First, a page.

New study finds that only a small percentage of Californians have spoken with their physicians about end-of-life planning
As an oncologist helping patients fight cancer, Dr. David Potter is keenly aware that not every battle will be won. Some people are just too ill, or unresponsive to medications and radiation, to continue treatments geared for their long-term survival.
“Once things go [downhill], they go really fast,” Potter said, “so it always seems like you’re winning the past war.”
He explained that “the default” for many physicians is “aggressive treatment"—though that is not the only option. “Doctors want to do what the patient wants,” Potter said, but many terminally ill patients have not conveyed their wishes and then are no longer able to do so.
That’s why end-of-life plans, to whatever degree a patient feels comfortable making them, are so significant—and, yet, relatively rare.
The California HealthCare Foundation released a study last month that found around 80 percent of Californians say, if seriously ill, they would want to talk with their doctors about end-of-life planning, but only 10 percent have actually done so. Moreover, less than 25 percent have actually put their desires in writing, even though 82 percent acknowledged the importance of documentation.
“With end-of-life treatment, there is a clear gap between wishes and actions,” Dr. Mark D. Smith, president of the California HealthCare Foundation, said in a news release announcing the survey results. “People consistently stress they want to die comfortably and without pain. If so, the single most important thing they can do is to talk to their loved ones and physicians, and put their wishes in writing, something most Californians aren’t doing.”
Why is there such a “clear gap"? Potter, a longtime Chico physician, sees a variety of factors conspiring against end-of-life discussions.
“First,” he said, “with the way the health-care system is organized, people are rushed, so they don’t take the time to do it.” A 15-minute appointment affords barely enough time to scratch the surface, let alone have a comprehensive conversation about complex, serious issues.
“Second, each side may be waiting for the other side to bring it up,” he continued. “There’s discomfort on both sides.” When it comes to stark matters such as death, there’s a tendency to think, If we don’t talk about it, it won’t happen.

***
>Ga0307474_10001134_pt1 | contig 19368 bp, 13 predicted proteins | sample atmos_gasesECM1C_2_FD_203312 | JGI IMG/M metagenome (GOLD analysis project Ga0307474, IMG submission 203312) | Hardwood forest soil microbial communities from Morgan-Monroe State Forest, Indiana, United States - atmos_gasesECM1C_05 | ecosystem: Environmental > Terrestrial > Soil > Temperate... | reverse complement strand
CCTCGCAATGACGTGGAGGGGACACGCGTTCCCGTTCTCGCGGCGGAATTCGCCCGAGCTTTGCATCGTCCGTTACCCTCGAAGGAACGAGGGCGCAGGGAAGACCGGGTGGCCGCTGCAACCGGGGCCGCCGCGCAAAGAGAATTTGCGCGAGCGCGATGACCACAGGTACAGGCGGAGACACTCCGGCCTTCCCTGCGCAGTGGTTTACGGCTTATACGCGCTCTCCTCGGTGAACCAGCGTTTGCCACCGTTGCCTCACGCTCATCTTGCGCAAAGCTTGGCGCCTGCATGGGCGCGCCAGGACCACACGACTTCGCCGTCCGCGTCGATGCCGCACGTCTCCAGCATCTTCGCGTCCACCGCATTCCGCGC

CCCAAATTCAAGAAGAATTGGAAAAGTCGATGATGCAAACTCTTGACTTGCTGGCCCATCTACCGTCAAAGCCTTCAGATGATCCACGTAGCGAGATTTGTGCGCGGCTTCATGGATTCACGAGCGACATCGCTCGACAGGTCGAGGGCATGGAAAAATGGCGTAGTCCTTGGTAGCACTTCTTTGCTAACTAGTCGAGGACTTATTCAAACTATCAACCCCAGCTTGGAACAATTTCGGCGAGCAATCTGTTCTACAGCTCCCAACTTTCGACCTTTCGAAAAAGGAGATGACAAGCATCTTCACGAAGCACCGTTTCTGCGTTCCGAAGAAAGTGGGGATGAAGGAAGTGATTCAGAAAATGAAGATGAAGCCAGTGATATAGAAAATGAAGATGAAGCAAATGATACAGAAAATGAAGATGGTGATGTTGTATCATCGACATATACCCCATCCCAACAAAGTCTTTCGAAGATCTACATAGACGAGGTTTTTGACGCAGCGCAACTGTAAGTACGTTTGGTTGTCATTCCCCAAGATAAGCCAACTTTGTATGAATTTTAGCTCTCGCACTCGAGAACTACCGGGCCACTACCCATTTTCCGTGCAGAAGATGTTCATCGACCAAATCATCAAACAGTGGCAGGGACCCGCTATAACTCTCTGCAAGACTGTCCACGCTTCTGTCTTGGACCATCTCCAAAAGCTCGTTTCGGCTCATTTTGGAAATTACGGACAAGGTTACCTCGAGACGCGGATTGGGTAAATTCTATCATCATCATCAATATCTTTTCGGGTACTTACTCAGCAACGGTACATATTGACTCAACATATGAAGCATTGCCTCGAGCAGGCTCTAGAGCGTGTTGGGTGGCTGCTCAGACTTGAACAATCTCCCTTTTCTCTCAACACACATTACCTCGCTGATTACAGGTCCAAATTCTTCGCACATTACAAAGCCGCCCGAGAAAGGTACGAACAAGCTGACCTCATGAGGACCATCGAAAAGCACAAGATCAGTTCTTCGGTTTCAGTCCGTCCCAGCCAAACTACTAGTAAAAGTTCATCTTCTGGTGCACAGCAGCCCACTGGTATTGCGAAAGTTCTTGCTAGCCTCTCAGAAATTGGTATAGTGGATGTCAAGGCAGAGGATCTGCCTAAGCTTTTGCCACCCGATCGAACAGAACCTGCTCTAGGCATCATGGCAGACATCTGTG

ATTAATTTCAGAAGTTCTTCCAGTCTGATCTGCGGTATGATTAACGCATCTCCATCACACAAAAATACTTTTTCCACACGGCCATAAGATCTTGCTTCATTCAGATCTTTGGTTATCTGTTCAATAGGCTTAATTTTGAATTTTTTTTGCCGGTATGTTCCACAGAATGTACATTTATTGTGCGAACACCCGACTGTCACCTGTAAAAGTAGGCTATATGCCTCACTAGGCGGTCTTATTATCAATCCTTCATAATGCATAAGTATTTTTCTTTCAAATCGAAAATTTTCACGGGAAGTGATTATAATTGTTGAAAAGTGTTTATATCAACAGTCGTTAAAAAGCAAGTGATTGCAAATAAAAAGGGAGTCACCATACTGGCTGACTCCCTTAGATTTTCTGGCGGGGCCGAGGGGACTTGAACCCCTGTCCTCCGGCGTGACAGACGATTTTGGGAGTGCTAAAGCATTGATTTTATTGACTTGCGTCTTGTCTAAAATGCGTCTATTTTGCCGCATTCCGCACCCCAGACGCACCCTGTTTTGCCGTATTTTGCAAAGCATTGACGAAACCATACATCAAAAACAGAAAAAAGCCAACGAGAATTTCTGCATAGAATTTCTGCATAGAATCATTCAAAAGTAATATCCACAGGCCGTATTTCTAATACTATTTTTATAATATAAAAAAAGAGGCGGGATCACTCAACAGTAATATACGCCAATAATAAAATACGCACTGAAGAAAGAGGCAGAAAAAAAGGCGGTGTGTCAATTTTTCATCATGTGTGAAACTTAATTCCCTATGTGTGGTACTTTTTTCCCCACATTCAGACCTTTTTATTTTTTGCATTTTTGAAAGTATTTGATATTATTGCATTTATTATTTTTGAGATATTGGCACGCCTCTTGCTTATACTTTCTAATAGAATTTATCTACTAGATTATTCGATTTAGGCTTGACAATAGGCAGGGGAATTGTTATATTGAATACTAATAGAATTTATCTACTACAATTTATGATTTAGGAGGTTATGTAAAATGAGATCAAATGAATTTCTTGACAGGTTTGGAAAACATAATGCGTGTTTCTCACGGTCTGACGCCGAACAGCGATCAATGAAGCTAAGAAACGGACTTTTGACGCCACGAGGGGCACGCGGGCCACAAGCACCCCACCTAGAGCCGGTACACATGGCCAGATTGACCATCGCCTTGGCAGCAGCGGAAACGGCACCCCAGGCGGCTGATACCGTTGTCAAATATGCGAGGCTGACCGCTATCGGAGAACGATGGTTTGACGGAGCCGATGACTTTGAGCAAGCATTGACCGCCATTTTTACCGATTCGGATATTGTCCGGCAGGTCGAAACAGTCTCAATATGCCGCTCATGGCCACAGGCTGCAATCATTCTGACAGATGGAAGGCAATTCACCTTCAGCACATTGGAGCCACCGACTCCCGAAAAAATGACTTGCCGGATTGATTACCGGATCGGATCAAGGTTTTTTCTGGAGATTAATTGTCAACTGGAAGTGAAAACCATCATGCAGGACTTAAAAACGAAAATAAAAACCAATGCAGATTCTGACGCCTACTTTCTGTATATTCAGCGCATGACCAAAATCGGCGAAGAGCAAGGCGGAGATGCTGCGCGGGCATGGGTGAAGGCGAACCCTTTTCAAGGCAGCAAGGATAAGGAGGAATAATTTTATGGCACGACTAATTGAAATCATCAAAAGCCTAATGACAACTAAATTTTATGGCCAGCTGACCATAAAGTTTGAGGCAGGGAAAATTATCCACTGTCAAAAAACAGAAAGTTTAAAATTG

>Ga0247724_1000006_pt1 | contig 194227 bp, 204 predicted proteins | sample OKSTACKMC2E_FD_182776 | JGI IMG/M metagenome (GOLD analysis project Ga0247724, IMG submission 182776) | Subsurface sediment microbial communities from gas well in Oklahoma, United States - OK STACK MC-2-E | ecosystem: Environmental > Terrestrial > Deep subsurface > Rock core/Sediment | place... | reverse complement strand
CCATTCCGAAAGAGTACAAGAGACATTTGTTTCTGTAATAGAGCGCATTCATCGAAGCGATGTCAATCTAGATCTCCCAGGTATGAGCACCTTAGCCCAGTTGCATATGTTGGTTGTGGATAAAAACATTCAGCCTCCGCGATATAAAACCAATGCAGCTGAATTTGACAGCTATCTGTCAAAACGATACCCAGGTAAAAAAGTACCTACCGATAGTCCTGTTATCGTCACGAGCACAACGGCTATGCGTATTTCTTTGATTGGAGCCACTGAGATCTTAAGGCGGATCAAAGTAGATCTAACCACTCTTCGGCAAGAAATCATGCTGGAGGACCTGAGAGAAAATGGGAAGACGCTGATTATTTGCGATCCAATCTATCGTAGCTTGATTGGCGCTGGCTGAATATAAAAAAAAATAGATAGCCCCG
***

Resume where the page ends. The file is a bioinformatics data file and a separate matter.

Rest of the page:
“Third,” Potter said, “most doctors aren’t trained in a formal way to do it, so they may not want to open up a can of worms they don’t want to get into.
“Because of my specialty, I probably do this more than many other doctors. On the other hand, I do it within a solid framework,” he explained, because terminal cancers follow a more predictable, long-term trajectory when compared to other illnesses and conditions. “Even then, I find it hard, and I’ve been doing this 30 years. It’s always emotionally challenging.”
Potter can draw on experience when consulting with terminally ill patients—not only from his decades as an oncologist, but also as a son-in-law. In helping his wife and her parents, he saw first-hand the difference advanced planning can make.
“If you don’t plan ahead, you fall behind,” Potter said.
Not surprisingly, the queries he hears tend to be medical—but not always. People need to consider logistical and legal concerns as well.
Potter frequently collaborates with Enloe Hospice charge nurse Anna Marinelli. Marinelli says she hears “a variety of questions in addition to medical questions. It’s so varied; that’s what’s wonderful about working as a team.”
Some end-of-life planning questions relate to the actual end of a person’s life: whether to hold a funeral, and burial versus cremation. Other patients are more concerned about “do not resuscitate” orders and assigning “medical power of attorney” rights to a loved one. Other issues discussed include accommodating decreased mobility as well as opportunities for bereavement counseling for families and survivors.
With the wide range of patients she sees, Marinelli said, planning goes “from one end of the spectrum to the other, and we respect the decisions they want to make—or don’t want to make.”
Where to begin? Talking to a physician is a good first step.
“I think if it’s something that’s meaningful to you,” Potter said, “it’s definitely something to bring up with your doctor and see where it goes.”
Marinelli advised that some physicians are less familiar with end-of-life care and hospice than others.
“Call the hospice you feel comfortable with,” she said, noting that the staff can facilitate end-of-life planning even before a patient enrolls in hospice. “I do get calls from the community, and we’re all more than happy to help.”